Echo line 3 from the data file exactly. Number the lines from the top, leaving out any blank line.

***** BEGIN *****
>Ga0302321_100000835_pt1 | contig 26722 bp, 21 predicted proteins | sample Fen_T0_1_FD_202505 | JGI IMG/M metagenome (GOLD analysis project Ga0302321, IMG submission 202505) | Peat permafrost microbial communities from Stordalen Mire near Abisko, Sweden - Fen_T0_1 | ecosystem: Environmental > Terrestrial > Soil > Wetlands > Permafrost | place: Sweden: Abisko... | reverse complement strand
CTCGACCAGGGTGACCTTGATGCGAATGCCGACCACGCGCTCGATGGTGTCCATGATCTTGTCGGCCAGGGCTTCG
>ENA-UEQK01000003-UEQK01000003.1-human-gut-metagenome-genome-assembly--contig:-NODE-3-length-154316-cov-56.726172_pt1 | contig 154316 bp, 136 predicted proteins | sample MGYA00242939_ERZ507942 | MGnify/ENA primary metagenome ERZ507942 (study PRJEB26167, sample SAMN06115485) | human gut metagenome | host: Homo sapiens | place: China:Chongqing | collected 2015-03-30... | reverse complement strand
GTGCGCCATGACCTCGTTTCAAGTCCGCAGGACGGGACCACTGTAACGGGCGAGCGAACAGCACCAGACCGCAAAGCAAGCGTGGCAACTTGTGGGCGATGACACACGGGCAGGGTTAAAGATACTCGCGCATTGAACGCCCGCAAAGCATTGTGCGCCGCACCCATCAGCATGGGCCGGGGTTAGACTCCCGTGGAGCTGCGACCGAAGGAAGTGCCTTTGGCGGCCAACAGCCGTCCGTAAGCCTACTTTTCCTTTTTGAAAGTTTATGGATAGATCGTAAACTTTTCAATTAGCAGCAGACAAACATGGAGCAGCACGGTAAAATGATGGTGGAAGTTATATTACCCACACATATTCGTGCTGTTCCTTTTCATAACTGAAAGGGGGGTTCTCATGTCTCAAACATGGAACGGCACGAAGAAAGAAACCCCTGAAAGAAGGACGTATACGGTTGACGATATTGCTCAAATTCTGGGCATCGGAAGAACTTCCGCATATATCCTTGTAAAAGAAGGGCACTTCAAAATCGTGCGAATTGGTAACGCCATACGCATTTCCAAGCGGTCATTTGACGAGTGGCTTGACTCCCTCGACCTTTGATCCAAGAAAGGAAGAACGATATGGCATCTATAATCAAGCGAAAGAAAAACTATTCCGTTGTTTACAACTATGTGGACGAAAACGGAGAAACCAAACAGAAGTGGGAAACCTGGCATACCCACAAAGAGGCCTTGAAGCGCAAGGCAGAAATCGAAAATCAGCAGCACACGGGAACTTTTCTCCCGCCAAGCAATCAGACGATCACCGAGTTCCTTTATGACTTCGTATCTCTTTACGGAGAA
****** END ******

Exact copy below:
>ENA-UEQK01000003-UEQK01000003.1-human-gut-metagenome-genome-assembly--contig:-NODE-3-length-154316-cov-56.726172_pt1 | contig 154316 bp, 136 predicted proteins | sample MGYA00242939_ERZ507942 | MGnify/ENA primary metagenome ERZ507942 (study PRJEB26167, sample SAMN06115485) | human gut metagenome | host: Homo sapiens | place: China:Chongqing | collected 2015-03-30... | reverse complement strand